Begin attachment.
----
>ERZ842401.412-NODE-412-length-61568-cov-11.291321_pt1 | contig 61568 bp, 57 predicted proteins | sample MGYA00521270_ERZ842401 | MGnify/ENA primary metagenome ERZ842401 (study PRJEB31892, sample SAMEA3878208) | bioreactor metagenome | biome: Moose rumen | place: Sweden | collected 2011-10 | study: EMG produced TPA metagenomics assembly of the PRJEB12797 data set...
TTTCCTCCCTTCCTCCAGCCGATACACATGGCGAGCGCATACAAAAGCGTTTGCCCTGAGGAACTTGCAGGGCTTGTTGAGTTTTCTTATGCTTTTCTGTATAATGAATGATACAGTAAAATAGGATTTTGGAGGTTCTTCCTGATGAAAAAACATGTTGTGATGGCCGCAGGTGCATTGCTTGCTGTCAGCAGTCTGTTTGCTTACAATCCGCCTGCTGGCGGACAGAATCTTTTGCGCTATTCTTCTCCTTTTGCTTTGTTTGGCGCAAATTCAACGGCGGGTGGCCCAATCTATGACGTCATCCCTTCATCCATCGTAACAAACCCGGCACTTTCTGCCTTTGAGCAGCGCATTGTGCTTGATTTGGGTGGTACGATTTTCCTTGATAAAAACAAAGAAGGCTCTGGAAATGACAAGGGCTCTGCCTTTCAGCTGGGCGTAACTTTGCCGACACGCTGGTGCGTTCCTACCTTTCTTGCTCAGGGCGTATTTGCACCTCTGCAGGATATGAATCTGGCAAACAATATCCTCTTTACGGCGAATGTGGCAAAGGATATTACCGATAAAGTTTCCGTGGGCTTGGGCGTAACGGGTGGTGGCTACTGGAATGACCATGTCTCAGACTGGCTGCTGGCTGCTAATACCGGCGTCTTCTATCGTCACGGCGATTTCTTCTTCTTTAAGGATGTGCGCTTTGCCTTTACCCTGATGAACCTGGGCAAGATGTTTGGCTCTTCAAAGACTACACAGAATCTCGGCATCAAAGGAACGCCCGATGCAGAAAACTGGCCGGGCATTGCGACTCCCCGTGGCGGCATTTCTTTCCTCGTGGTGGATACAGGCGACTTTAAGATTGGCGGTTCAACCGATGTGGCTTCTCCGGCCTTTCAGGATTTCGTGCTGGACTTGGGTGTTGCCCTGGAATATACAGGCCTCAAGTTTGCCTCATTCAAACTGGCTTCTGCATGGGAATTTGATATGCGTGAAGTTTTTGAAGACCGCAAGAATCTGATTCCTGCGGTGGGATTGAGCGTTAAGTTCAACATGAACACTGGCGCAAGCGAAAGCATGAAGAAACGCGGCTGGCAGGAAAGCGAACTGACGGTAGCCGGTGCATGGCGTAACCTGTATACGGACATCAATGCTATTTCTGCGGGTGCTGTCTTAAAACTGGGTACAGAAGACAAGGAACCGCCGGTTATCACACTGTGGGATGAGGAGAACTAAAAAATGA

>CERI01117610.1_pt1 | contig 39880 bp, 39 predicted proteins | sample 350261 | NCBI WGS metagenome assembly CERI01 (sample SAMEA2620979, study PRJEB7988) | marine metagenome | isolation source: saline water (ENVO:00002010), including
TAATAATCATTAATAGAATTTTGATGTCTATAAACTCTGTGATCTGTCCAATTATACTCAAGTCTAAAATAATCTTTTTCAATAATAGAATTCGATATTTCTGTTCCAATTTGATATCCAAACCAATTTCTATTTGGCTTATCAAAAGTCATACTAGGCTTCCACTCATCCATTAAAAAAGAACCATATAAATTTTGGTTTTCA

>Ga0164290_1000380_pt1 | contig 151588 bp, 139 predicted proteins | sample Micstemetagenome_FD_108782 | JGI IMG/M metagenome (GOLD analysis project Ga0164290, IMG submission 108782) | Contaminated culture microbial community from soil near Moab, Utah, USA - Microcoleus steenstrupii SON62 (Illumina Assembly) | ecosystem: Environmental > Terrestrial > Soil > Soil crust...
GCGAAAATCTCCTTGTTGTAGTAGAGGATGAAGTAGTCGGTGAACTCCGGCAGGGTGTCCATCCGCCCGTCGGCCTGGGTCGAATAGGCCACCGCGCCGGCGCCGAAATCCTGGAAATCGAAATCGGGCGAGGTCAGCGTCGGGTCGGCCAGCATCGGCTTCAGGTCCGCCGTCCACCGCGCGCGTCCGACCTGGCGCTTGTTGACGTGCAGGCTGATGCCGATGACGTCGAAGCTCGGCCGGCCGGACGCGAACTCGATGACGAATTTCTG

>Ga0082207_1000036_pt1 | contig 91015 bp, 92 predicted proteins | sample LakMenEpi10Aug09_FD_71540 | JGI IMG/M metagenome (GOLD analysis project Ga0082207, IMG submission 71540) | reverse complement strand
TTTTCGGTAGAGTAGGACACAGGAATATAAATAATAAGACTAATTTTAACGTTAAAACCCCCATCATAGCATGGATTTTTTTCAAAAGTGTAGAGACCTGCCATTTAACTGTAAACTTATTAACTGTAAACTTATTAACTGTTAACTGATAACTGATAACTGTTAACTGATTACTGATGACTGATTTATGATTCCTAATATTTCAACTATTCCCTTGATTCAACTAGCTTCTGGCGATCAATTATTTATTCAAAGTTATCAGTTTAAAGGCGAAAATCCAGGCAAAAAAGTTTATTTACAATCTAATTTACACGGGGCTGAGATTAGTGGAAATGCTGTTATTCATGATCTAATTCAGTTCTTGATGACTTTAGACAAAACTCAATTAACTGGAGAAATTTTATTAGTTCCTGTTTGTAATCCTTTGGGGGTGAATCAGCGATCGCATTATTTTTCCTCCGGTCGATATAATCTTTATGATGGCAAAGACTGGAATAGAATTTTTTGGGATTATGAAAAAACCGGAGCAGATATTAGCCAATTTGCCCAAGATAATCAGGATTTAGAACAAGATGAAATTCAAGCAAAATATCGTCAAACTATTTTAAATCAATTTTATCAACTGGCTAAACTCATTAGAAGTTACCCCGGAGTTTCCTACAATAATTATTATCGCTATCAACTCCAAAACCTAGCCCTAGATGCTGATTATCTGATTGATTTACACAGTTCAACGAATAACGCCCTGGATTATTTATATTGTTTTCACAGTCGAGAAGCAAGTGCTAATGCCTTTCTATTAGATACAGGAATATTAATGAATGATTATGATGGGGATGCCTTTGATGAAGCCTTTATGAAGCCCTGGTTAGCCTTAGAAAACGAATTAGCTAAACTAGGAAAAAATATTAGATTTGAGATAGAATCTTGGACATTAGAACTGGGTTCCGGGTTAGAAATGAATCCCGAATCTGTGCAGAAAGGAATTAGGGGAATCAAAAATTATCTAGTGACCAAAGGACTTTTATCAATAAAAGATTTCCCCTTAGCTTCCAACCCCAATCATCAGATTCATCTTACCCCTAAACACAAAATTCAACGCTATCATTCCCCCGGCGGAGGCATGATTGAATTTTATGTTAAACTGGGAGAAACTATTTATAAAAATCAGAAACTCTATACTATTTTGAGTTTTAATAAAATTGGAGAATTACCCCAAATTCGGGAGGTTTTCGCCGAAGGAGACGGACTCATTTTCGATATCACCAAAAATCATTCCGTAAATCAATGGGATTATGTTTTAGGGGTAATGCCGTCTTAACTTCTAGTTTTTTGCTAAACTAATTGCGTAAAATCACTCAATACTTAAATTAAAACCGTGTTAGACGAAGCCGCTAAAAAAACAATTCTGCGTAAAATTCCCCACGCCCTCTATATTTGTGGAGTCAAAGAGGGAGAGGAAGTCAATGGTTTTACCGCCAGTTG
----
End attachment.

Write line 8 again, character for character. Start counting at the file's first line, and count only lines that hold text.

TTTTCGGTAGAGTAGGACACAGGAATATAAATAATAAGACTAATTTTAACGTTAAAACCCCCATCATAGCATGGATTTTTTTCAAAAGTGTAGAGACCTGCCATTTAACTGTAAACTTATTAACTGTAAACTTATTAACTGTTAACTGATAACTGATAACTGTTAACTGATTACTGATGACTGATTTATGATTCCTAATATTTCAACTATTCCCTTGATTCAACTAGCTTCTGGCGATCAATTATTTATTCAAAGTTATCAGTTTAAAGGCGAAAATCCAGGCAAAAAAGTTTATTTACAATCTAATTTACACGGGGCTGAGATTAGTGGAAATGCTGTTATTCATGATCTAATTCAGTTCTTGATGACTTTAGACAAAACTCAATTAACTGGAGAAATTTTATTAGTTCCTGTTTGTAATCCTTTGGGGGTGAATCAGCGATCGCATTATTTTTCCTCCGGTCGATATAATCTTTATGATGGCAAAGACTGGAATAGAATTTTTTGGGATTATGAAAAAACCGGAGCAGATATTAGCCAATTTGCCCAAGATAATCAGGATTTAGAACAAGATGAAATTCAAGCAAAATATCGTCAAACTATTTTAAATCAATTTTATCAACTGGCTAAACTCATTAGAAGTTACCCCGGAGTTTCCTACAATAATTATTATCGCTATCAACTCCAAAACCTAGCCCTAGATGCTGATTATCTGATTGATTTACACAGTTCAACGAATAACGCCCTGGATTATTTATATTGTTTTCACAGTCGAGAAGCAAGTGCTAATGCCTTTCTATTAGATACAGGAATATTAATGAATGATTATGATGGGGATGCCTTTGATGAAGCCTTTATGAAGCCCTGGTTAGCCTTAGAAAACGAATTAGCTAAACTAGGAAAAAATATTAGATTTGAGATAGAATCTTGGACATTAGAACTGGGTTCCGGGTTAGAAATGAATCCCGAATCTGTGCAGAAAGGAATTAGGGGAATCAAAAATTATCTAGTGACCAAAGGACTTTTATCAATAAAAGATTTCCCCTTAGCTTCCAACCCCAATCATCAGATTCATCTTACCCCTAAACACAAAATTCAACGCTATCATTCCCCCGGCGGAGGCATGATTGAATTTTATGTTAAACTGGGAGAAACTATTTATAAAAATCAGAAACTCTATACTATTTTGAGTTTTAATAAAATTGGAGAATTACCCCAAATTCGGGAGGTTTTCGCCGAAGGAGACGGACTCATTTTCGATATCACCAAAAATCATTCCGTAAATCAATGGGATTATGTTTTAGGGGTAATGCCGTCTTAACTTCTAGTTTTTTGCTAAACTAATTGCGTAAAATCACTCAATACTTAAATTAAAACCGTGTTAGACGAAGCCGCTAAAAAAACAATTCTGCGTAAAATTCCCCACGCCCTCTATATTTGTGGAGTCAAAGAGGGAGAGGAAGTCAATGGTTTTACCGCCAGTTG